Treating alopecia
There is a range of medical treatments for alopecia, but unfortunately there is no good evidence that they have more than limited long-term effectiveness. Treatment is generally ineffective for the more serious types of alopecia (totalis and universalis), while the evidence relating to alopecia areata is less clear. In many cases the problem resolves itself, and any treatment can take three to six months to be effective. Topical application of corticosteroids is a common treatment for alopecia, though if they are taken for prolonged periods of time there are potentially serious side effects. Diphenylcyclopropenone (DPCP) is also used, with varying results – while there is initially some success, there is a high relapse rate (Aghaei, 2005). Minoxidil is also used; again it has limited effectiveness for alopecia areata, though it is the only treatment recommended for use by women with hair loss (Messenger & Rundegren, 2004).
Dobbins et al. (2003), currently conducting a Cochrane systematic review of treatments, have found no good clinical evidence for the effectiveness of any of the treatments for alopecia. While some studies show that there is regrowth, spontaneous regrowth does occur without treatment, particularly with patchy hair loss (alopecia areata), and the studies that have been carried out do not account for this with suitable controls. Furthermore, the treatments can be length and painful,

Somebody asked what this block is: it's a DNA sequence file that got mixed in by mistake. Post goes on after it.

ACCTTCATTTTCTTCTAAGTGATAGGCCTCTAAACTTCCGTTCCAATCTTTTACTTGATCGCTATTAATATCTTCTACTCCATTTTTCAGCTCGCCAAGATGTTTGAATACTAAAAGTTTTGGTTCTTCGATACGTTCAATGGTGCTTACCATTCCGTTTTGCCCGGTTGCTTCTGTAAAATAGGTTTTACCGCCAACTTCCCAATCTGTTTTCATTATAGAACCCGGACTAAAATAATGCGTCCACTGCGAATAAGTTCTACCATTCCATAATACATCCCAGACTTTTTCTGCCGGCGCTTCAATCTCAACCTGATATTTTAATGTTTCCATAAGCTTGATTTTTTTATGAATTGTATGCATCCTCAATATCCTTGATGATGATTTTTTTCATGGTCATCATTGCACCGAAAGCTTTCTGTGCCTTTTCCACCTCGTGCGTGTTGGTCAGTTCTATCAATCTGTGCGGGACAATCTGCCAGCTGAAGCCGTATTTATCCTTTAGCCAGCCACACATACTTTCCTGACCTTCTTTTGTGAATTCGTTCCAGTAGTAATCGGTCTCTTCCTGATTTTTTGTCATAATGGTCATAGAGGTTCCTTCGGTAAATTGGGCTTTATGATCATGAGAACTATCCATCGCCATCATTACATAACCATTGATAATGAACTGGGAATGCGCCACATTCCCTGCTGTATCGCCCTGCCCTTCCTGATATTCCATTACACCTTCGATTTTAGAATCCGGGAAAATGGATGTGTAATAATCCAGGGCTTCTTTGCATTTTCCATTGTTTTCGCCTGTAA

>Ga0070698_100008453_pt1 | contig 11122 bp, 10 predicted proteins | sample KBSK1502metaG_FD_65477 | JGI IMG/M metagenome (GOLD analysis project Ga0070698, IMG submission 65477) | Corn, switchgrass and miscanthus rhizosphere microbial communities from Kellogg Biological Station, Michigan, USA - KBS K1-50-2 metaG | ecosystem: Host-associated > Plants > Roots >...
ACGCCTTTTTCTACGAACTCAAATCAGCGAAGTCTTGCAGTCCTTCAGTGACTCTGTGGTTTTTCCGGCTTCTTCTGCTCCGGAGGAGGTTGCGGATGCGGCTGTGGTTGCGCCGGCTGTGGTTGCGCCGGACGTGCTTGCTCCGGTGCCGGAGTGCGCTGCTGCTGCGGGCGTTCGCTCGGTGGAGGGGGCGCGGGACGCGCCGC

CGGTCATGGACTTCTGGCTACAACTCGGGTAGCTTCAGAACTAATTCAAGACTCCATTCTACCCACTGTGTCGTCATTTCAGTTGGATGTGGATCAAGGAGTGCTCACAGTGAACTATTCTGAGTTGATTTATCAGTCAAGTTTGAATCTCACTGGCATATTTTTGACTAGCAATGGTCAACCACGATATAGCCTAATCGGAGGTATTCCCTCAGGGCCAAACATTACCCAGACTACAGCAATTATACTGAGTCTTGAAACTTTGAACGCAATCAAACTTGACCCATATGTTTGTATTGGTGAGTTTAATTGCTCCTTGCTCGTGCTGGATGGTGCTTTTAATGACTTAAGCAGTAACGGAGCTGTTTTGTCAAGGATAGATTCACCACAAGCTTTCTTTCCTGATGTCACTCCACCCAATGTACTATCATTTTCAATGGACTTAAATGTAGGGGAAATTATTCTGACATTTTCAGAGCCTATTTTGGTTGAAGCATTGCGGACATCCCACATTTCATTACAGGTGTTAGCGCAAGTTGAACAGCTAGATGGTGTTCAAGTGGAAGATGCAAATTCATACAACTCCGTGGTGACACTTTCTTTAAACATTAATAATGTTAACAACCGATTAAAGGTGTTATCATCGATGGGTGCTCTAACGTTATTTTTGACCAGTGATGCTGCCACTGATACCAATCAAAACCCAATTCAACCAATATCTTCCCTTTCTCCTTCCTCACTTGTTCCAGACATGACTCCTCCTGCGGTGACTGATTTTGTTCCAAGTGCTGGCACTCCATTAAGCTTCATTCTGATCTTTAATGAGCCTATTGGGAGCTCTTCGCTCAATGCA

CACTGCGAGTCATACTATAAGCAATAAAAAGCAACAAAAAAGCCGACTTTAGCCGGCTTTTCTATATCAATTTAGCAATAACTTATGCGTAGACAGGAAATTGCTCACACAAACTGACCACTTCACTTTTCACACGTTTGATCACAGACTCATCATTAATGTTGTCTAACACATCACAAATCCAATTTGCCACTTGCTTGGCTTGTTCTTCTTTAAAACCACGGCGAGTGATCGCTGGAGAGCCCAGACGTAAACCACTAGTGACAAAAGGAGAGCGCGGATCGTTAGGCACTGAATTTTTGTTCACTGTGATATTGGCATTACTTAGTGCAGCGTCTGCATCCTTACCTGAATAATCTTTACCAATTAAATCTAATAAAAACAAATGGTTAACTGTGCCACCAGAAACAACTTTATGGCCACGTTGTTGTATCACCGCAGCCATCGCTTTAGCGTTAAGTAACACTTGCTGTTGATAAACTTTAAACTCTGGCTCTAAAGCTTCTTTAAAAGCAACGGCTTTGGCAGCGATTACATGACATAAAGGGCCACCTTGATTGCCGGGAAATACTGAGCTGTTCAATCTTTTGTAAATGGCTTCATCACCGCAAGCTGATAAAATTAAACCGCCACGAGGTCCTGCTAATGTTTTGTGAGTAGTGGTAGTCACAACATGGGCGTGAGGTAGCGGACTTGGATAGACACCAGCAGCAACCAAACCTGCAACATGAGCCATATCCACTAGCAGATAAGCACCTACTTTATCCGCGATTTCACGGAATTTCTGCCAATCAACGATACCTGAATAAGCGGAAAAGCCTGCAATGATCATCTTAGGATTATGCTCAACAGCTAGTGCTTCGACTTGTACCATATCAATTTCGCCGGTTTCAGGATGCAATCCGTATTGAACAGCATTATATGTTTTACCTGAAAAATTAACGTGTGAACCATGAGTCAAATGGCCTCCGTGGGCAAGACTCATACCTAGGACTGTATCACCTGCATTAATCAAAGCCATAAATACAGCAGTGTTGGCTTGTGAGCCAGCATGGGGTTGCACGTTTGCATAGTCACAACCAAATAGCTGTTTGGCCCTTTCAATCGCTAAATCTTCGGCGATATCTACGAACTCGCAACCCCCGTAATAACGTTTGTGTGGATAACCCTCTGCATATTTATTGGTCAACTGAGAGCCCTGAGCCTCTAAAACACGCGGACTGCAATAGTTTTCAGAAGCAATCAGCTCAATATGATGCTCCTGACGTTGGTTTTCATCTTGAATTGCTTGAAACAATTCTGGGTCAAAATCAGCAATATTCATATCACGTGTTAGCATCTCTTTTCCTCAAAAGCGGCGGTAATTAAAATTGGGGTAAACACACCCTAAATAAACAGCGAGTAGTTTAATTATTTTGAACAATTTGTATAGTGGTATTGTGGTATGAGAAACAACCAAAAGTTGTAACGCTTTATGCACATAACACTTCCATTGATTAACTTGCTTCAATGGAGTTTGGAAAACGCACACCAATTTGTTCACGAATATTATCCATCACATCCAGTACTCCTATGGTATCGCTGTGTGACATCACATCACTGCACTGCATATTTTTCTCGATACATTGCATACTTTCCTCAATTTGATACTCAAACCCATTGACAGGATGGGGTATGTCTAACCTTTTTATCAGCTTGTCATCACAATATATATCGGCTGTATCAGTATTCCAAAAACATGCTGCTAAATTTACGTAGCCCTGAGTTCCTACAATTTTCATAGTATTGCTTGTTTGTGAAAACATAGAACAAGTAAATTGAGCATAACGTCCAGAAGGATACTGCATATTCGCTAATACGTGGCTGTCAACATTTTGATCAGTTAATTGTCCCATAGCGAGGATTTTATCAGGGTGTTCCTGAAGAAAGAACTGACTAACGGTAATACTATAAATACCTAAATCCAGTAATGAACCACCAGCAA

and cease to be effective when stopped.
Clearly, while alopecia can be psychosocially damaging, there may also be psychological consequences resulting from the treatment itself. If it is prolonged and of limited effectiveness, this may impact on the person’s psychological well-being. Also, knowing that medical treatments have limited effectiveness will impact on the way a psychologist deals with alopecia because it is often a matter of helping the person learn to live with alopecia rather than seek a means of enabling the hair to regrow.

Psychology and alopecia